AIP Conceptualization – Broadening The Model
In 2001 Shapiro states “there is a distinct balance between neurological systems that takes information and processes it to an adaptive conclusion”; in 2006 she states that this information processing system is adaptive and intrinsic and forged by millions of years of evolution,” and in 2008, Solomon and Shapiro states, “…the AIP model posits the existence of an information processing system, that assimilates new experiences into already existing memory networks.” Here is an alternate conception. Without contradicting the previous statements this author suggests that the “unified field theory” of AIP (Shapiro 2006) be expanded to include the bidirectional, non linear, multiple activations of adaptive and dysfunctional memory networks in both client and clinician, and that the verbal and implicit (implicit=subsymbolic) messages that each sends to the other also be included. While it is acknowledged that humans may be born with an intrinsic, physical and adaptive information processing system, from the time of the birth cry an infant’s information processing system is dependent on the interaction of the caretaker/infant relationship.
Human beings are open systems capable of influence and change; yet the model on which AIP/EMDR seems to indicate that the conceptualization of AIP is a closed model. The only acknowledgement to problems in adaptive information processing happen when there is less than an optimal relationship (this does not hold true for traumas of natural and human made disasters. Stating that there is an intrinsic system in various neurobiological systems that processes information to an adaptive resolution (Shapiro 2001) seems to violates the basic tenant that human beings are inherently neurobiologically interdependent. However, I do not believe that this is her intent. In “EMDR, Adaptive Information Processing, and Case Conceptualization” (Shapiro 2007) she remarks that “a child may fall off a bicycle, and cry, but with appropriate comforting and nurturing the fear passes, and she learns what is necessary for a more successful ride in the future.” and, “… the child’s earliest interactions …forge the very sense of self through which the rest of the world is interpreted.”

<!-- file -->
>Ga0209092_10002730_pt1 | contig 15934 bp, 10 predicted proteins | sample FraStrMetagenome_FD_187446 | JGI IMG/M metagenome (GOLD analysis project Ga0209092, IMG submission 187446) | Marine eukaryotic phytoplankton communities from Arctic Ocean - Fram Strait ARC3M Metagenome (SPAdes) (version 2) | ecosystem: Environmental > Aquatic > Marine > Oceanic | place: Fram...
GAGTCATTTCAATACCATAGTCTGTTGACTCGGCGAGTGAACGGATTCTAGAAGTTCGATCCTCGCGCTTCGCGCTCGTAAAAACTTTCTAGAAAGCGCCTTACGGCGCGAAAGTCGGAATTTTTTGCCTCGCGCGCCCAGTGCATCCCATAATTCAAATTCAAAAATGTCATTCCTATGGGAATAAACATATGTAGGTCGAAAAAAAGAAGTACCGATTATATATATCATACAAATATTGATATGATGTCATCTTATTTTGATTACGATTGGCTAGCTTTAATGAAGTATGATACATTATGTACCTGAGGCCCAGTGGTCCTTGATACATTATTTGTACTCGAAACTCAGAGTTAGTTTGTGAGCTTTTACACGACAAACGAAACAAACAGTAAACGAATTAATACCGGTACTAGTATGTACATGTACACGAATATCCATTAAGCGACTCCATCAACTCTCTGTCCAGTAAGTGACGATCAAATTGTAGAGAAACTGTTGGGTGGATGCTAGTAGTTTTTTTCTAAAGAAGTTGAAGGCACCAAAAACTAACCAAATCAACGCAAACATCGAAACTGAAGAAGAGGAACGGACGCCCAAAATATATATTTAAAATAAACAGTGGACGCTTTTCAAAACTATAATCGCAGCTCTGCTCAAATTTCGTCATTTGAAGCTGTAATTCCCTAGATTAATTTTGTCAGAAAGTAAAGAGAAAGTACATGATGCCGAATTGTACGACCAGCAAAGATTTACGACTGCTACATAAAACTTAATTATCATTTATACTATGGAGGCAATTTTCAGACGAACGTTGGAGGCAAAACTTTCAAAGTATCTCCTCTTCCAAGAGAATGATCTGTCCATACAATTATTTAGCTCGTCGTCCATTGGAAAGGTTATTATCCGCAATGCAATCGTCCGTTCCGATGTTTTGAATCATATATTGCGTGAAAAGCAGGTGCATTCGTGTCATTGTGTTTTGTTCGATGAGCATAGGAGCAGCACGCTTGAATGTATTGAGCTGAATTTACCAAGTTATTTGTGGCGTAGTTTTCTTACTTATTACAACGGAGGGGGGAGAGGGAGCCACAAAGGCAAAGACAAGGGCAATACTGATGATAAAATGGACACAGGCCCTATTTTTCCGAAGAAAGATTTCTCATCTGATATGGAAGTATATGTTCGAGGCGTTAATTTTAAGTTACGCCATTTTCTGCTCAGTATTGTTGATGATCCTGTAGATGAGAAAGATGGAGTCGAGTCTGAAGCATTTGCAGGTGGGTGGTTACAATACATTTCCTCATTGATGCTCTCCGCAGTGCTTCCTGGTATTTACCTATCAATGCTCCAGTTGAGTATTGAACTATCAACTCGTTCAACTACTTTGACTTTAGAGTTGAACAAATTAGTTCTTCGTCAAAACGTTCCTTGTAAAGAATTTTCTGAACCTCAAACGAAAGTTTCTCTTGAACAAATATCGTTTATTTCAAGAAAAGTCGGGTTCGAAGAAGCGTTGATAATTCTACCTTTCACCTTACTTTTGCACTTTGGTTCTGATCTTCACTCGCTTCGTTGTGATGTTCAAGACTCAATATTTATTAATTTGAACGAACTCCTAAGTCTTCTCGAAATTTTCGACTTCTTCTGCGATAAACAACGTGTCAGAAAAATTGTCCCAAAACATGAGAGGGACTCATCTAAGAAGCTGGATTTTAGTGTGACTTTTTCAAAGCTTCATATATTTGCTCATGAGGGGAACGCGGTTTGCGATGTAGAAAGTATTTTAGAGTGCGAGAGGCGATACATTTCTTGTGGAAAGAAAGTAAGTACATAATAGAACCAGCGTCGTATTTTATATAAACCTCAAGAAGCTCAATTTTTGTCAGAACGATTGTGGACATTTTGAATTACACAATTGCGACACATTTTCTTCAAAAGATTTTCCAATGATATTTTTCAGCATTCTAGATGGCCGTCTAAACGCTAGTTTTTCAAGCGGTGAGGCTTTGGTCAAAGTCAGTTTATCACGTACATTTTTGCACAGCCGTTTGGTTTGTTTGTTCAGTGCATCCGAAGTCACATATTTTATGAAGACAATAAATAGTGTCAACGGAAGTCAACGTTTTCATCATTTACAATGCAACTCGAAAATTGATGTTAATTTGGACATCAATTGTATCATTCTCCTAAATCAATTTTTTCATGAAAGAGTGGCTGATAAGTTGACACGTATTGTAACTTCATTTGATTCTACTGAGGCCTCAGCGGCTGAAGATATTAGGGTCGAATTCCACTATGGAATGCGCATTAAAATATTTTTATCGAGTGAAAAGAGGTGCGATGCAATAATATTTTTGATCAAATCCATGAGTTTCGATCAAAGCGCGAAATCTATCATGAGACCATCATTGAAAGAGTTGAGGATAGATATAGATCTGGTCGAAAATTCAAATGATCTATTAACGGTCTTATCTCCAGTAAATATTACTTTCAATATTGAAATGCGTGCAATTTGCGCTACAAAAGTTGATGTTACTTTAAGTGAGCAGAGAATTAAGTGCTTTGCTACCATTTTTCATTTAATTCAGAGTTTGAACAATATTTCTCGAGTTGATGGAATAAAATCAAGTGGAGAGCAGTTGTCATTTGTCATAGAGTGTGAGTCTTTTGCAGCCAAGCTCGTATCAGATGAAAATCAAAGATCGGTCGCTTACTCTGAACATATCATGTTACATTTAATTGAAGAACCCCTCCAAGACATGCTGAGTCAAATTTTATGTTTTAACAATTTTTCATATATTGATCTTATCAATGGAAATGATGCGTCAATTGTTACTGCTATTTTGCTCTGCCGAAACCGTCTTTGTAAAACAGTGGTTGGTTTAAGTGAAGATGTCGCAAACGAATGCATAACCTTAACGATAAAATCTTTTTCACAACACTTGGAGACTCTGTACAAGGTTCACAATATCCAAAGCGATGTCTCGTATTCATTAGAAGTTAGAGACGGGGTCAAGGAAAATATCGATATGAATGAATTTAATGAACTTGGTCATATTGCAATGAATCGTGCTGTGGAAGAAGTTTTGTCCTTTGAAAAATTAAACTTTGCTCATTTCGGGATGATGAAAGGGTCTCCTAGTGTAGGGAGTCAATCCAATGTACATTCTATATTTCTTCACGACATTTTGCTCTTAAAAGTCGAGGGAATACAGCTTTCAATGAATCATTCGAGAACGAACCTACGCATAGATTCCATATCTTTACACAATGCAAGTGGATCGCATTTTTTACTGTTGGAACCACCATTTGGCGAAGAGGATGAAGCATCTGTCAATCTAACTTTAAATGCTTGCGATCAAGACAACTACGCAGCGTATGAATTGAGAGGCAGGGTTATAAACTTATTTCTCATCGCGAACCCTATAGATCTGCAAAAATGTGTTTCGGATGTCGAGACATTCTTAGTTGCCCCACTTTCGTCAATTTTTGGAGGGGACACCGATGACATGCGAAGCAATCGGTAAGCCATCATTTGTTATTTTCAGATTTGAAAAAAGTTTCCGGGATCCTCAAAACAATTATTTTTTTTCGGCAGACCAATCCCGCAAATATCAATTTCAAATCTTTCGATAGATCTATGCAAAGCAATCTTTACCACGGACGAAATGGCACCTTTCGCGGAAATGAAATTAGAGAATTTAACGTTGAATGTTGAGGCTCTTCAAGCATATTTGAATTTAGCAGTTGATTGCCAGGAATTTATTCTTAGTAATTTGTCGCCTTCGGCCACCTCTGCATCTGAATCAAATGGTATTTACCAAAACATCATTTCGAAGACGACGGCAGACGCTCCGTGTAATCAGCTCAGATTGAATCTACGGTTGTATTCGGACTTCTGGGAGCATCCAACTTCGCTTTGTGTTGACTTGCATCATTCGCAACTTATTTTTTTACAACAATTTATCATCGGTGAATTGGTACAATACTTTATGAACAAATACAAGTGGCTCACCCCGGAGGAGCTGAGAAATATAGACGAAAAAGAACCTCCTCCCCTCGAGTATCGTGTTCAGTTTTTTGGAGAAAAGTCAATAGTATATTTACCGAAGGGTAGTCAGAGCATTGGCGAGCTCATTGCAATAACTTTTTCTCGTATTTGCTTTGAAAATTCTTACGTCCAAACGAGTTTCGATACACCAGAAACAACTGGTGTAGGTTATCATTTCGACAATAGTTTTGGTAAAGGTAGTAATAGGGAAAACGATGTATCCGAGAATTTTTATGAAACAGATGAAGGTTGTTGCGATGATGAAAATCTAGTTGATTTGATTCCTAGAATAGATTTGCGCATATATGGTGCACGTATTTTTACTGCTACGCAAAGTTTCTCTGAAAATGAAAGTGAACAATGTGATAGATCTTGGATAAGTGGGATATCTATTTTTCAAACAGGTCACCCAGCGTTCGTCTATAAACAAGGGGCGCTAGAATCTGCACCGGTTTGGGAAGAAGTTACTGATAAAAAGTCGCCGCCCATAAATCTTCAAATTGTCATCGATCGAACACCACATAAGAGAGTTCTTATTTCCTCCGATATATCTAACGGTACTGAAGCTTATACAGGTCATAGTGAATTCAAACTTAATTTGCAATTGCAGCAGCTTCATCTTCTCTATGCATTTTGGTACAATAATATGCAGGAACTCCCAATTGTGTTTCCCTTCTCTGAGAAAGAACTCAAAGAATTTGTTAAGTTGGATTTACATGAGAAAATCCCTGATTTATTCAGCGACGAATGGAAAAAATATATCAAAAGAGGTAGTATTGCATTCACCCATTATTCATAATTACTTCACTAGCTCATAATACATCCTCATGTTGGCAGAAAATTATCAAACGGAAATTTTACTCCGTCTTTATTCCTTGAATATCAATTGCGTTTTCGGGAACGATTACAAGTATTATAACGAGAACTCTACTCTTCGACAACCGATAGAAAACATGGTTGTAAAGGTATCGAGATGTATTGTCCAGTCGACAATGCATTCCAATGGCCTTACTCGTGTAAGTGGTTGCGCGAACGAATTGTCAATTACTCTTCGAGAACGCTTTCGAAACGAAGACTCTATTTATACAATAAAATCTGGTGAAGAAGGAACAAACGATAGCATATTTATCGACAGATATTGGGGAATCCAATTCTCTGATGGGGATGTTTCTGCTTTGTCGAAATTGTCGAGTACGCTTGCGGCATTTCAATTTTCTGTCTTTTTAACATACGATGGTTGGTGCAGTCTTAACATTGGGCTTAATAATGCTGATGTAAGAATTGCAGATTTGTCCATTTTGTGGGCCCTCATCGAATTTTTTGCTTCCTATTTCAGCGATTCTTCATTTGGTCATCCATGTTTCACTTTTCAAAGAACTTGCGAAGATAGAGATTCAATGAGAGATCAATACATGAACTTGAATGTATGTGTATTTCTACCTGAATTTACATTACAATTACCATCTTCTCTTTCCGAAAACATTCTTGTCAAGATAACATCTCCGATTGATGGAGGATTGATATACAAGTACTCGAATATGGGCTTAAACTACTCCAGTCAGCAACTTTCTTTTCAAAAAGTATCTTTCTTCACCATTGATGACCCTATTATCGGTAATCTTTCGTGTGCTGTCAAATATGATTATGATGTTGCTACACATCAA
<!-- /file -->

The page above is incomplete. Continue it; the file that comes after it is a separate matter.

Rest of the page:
In these statements Dr. Shapiro explicitly acknowledges that the information processing abilities of the child are intrinsically tied to the mature and adaptive information processing abilities of the older capable other (in this case the mother. In describing transmutation of memory within AIP she and Dr. Roger Solomon write that, “The EMDR protocol involves accessing the dysfunctionally stored information, stimulating the innate processing system…thereby allowing the characteristics of memory to change as it transmutes to an adaptive resolution.” (Solomon and Shapiro 2008). Here there is no attempt to spell out the clinician’s adaptive and dysfunctional memory networks, which are intrinsic in interaction with the client’s adaptive and dysfunctional memory networks in accessing the client’s dysfunctionally stored information, in relation to the differing problems encountered with the traumatized client’s attachment and intersubjective responses.
Dr. Shapiro emphasizes “the need to be attuned and sensitive to the client’s needs and non verbal cues, offer unconditional regard, and model positive relational values is contingent upon the therapist’s ability to stay present, attentive, and optimally interactive” (ibid 76). So why is that not enough? The current approach to EMDR psychotherapy is limited from a number of angles.